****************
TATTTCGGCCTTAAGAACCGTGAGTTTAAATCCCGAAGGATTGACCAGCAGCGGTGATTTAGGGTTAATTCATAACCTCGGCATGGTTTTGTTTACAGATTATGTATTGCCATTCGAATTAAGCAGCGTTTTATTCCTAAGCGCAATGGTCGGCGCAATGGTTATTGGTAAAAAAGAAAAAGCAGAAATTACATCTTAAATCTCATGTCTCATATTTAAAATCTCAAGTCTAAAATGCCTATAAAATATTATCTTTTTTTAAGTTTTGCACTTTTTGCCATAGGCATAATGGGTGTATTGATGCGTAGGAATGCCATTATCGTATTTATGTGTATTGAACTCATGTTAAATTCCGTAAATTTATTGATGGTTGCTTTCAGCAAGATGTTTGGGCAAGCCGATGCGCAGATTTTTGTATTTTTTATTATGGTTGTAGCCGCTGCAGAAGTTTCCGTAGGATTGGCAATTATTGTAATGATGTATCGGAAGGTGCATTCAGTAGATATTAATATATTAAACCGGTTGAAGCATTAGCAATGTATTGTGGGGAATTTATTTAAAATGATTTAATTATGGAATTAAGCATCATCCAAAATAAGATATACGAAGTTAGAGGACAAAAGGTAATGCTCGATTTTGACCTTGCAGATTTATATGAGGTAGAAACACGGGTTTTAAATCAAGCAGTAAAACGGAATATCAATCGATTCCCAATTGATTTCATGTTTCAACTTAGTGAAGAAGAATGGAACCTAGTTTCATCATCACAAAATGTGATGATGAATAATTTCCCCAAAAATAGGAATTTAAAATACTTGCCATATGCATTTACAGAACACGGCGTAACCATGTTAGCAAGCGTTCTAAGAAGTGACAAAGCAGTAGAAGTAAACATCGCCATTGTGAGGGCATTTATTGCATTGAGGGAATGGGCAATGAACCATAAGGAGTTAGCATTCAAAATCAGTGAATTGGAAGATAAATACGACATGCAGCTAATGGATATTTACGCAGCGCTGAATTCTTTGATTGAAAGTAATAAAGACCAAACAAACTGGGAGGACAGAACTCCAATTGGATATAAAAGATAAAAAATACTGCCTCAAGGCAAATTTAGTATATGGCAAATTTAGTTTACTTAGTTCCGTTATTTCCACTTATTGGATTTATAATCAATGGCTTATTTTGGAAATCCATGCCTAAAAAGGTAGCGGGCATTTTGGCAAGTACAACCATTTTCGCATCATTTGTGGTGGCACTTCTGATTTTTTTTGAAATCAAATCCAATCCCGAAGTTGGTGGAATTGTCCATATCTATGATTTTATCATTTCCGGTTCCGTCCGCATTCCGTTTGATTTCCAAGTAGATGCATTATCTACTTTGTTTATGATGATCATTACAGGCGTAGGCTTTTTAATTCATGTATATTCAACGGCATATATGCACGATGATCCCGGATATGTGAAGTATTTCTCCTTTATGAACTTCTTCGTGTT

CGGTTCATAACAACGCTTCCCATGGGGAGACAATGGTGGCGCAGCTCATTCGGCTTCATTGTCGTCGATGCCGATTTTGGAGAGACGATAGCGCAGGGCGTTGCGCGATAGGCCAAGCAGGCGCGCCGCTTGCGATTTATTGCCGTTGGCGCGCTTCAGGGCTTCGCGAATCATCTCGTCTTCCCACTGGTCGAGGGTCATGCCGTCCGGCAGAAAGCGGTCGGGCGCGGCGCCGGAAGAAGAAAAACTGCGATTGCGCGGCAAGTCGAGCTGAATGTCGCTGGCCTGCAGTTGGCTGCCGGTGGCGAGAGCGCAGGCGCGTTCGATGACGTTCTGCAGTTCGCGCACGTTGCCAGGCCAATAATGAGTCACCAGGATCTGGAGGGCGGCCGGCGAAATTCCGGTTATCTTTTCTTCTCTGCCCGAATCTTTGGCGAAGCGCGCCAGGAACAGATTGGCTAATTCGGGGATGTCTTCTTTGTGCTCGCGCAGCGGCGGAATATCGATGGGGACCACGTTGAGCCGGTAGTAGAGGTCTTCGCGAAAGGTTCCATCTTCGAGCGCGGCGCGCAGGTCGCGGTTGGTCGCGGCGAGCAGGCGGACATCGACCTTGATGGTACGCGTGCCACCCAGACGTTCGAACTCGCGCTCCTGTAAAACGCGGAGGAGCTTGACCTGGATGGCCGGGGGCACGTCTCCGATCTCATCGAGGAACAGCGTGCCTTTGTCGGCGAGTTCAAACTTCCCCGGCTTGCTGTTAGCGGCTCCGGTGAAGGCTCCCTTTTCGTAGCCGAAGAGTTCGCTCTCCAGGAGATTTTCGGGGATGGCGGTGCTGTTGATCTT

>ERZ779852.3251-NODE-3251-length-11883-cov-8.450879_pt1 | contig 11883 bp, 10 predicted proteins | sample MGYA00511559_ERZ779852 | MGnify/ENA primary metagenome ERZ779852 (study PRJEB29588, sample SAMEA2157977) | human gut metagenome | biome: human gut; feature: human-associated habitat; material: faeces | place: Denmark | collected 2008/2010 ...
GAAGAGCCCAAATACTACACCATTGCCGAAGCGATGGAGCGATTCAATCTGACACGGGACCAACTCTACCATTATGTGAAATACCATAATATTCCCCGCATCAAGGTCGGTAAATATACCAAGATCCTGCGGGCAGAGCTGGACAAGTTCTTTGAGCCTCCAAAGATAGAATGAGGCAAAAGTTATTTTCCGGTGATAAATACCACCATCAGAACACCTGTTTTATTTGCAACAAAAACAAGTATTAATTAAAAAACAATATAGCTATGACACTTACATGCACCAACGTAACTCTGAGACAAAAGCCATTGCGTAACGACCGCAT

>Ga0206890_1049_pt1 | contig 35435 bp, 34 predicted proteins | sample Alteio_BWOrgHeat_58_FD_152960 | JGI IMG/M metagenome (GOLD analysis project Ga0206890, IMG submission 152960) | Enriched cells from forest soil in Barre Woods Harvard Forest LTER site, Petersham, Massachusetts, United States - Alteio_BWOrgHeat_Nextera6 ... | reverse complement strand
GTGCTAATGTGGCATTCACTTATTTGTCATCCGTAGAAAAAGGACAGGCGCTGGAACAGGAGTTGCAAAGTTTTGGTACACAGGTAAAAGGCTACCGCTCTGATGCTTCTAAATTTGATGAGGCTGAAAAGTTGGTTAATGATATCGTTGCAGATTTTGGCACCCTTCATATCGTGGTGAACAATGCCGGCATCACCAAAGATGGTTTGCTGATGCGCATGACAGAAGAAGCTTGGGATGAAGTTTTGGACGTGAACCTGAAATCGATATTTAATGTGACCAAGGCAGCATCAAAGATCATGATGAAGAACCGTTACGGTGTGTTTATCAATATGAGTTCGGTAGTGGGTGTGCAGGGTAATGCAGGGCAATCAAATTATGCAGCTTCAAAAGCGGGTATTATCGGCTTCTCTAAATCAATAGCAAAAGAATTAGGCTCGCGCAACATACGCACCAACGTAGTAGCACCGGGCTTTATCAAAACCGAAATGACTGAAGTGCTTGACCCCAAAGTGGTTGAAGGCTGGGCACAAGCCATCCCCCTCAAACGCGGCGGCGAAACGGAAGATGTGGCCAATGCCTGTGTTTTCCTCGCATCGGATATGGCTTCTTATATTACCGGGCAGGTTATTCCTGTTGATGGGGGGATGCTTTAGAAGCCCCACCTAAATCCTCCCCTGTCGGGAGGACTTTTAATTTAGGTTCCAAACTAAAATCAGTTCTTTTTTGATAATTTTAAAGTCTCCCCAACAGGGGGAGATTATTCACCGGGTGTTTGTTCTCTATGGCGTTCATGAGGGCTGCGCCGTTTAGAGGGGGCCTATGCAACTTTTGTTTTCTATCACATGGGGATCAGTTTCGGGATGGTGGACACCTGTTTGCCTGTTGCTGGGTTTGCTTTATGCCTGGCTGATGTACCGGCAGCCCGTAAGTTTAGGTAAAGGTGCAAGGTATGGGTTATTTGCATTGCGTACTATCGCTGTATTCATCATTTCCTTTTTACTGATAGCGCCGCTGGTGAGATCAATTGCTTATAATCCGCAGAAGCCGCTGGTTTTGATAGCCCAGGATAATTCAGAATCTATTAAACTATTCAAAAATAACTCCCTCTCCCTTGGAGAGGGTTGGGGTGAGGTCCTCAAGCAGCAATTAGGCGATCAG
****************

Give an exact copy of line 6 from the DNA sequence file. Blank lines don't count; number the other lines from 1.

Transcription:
GTGCTAATGTGGCATTCACTTATTTGTCATCCGTAGAAAAAGGACAGGCGCTGGAACAGGAGTTGCAAAGTTTTGGTACACAGGTAAAAGGCTACCGCTCTGATGCTTCTAAATTTGATGAGGCTGAAAAGTTGGTTAATGATATCGTTGCAGATTTTGGCACCCTTCATATCGTGGTGAACAATGCCGGCATCACCAAAGATGGTTTGCTGATGCGCATGACAGAAGAAGCTTGGGATGAAGTTTTGGACGTGAACCTGAAATCGATATTTAATGTGACCAAGGCAGCATCAAAGATCATGATGAAGAACCGTTACGGTGTGTTTATCAATATGAGTTCGGTAGTGGGTGTGCAGGGTAATGCAGGGCAATCAAATTATGCAGCTTCAAAAGCGGGTATTATCGGCTTCTCTAAATCAATAGCAAAAGAATTAGGCTCGCGCAACATACGCACCAACGTAGTAGCACCGGGCTTTATCAAAACCGAAATGACTGAAGTGCTTGACCCCAAAGTGGTTGAAGGCTGGGCACAAGCCATCCCCCTCAAACGCGGCGGCGAAACGGAAGATGTGGCCAATGCCTGTGTTTTCCTCGCATCGGATATGGCTTCTTATATTACCGGGCAGGTTATTCCTGTTGATGGGGGGATGCTTTAGAAGCCCCACCTAAATCCTCCCCTGTCGGGAGGACTTTTAATTTAGGTTCCAAACTAAAATCAGTTCTTTTTTGATAATTTTAAAGTCTCCCCAACAGGGGGAGATTATTCACCGGGTGTTTGTTCTCTATGGCGTTCATGAGGGCTGCGCCGTTTAGAGGGGGCCTATGCAACTTTTGTTTTCTATCACATGGGGATCAGTTTCGGGATGGTGGACACCTGTTTGCCTGTTGCTGGGTTTGCTTTATGCCTGGCTGATGTACCGGCAGCCCGTAAGTTTAGGTAAAGGTGCAAGGTATGGGTTATTTGCATTGCGTACTATCGCTGTATTCATCATTTCCTTTTTACTGATAGCGCCGCTGGTGAGATCAATTGCTTATAATCCGCAGAAGCCGCTGGTTTTGATAGCCCAGGATAATTCAGAATCTATTAAACTATTCAAAAATAACTCCCTCTCCCTTGGAGAGGGTTGGGGTGAGGTCCTCAAGCAGCAATTAGGCGATCAG